pulau ubin

My housemate Becky happened to mention one day while we were at home in Sydney that a friend of hers (let's call her N) is doing research on the conservation of Pulau Ubin. Since I was born and bred on the island, Becky thought it a good idea for N to interview me. We were then introduced to each other on email a few weeks ago when I was having a short break in SG. After a few rounds of emails, we discovered to our pleasant surprise that N's parents and grandparents know my grandparents. They were neighbours who lived just 10min walk away and my Grandpa's elder brother even sold his house to N's grandparents many decades ago.

And so, we arranged a trip to Pulau Ubin for memory's sake. We arrived at the revamped, modern looking Changi Jetty early in the morning at 8+. I don't like the new outlook of the jetty. The look and feel of the bumboats and the jetty are a total mismatch.

I was very happy to see that the boats used to ferry passengers across to Pulau Ubin are still the same. I always thought they were going to be replaced by modern ferries like those used for transporting passengers to Sentosa Island and that many of the old bumboat uncles would be made redundant. My grandpa used to own one of these boats too ferrying people between the old Changi Jetty and Pulau Ubin. He has retired now and his boat was scrapped years ago.

The information kiosk is the first landmark you'll see after disembarking from the bumboat at Pulau Ubin Jetty. There seems to be more and more of these brick buildings sprouting up everywhere on the island. I miss seeing those traditional old wooden houses with zinc roofs around.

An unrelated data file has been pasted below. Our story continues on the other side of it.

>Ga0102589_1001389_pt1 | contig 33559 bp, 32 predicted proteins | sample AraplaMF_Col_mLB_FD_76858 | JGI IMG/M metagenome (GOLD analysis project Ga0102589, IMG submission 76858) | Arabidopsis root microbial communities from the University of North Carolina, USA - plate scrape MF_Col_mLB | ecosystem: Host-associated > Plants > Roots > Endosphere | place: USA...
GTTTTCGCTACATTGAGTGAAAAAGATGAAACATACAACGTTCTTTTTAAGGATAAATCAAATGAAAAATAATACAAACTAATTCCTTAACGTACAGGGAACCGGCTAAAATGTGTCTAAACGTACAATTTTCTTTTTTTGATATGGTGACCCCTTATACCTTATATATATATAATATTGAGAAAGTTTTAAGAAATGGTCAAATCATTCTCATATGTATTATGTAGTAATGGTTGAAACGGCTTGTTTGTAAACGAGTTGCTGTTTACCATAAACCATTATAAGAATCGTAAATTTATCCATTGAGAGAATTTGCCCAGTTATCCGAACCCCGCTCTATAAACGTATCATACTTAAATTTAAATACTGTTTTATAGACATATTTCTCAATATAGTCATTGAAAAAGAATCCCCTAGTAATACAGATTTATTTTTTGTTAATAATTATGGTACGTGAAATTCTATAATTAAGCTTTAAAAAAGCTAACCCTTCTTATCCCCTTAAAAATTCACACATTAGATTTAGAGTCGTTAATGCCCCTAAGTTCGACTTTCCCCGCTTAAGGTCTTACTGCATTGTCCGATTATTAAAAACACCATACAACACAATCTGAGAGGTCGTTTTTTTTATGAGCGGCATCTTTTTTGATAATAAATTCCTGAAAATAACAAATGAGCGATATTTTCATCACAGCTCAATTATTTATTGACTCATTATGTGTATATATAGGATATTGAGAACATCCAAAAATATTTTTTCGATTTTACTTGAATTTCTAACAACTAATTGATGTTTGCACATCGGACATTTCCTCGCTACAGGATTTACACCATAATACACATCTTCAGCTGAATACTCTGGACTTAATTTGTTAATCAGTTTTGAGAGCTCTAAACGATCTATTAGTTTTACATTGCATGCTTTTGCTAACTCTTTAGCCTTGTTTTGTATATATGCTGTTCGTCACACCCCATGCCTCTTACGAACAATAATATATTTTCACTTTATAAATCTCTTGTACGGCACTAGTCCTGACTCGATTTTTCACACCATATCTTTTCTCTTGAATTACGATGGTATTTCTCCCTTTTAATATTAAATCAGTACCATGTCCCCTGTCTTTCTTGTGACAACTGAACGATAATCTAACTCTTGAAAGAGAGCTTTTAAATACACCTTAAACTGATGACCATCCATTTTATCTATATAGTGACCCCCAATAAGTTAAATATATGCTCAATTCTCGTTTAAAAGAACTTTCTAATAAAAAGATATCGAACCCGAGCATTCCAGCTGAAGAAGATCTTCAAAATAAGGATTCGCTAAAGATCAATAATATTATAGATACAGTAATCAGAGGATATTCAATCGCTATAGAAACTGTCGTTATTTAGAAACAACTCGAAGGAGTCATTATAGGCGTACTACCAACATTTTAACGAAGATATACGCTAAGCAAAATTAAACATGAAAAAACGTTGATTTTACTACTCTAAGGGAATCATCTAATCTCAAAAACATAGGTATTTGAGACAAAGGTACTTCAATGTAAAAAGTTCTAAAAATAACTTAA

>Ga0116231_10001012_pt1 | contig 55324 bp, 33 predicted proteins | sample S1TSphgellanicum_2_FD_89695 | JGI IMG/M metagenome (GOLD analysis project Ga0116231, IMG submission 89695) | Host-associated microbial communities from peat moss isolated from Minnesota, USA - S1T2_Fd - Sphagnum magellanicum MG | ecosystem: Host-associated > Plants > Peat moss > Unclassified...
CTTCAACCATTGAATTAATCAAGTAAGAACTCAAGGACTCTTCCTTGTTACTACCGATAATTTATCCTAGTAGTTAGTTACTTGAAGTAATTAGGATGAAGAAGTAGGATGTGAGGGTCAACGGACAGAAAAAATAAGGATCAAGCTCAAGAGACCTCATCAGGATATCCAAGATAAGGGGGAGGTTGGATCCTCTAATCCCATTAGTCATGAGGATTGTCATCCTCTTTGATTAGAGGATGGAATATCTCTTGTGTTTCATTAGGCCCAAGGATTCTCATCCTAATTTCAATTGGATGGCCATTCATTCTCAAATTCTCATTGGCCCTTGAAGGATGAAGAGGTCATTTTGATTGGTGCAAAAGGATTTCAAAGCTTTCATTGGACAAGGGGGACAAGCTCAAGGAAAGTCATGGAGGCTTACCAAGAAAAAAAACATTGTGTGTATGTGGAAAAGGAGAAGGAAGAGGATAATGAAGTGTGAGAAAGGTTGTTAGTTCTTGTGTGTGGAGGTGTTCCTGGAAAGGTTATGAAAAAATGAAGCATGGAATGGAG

See the green bottle hanging on the wall next to the 2008 calendar in the first photo below? It's actually a syrup drink in animal shaped bottles and was one of my favourite drinks when I was little. I would always go for the purple-coloured one in the elephant-shaped bottle. Photo on the right shows the empty village square on the island. Sad to see it semi-desserted as it used to buzz with life everyday.

Here's a random semi-abandoned wooden about-to-totally-fall-apart bridge that had seen better days.

Here's looking through the backdoor of an old house that still exists on the island. I wonder how the occupants feel about the diminishing island community due to the government's plan to take over ownership of the whole island for development. Even the once famous 大伯公 temple is longer there.

At least the opera stage is still standing. It has been around in the centre of the village square since before I was born. I used to watch Chinese opera here when I was a kid. I am glad they didn't demolish it as it has great significance to the people of Ubin.

Here's how it looks when it's all done up for a performance. This photo is taken from the Pulau Ubin Stories blog started by N to document the news, development, stories old and new and anything related to Pulau Ubin. There was a Ubin Hungry Ghost Festival Wayang held here in August 2008.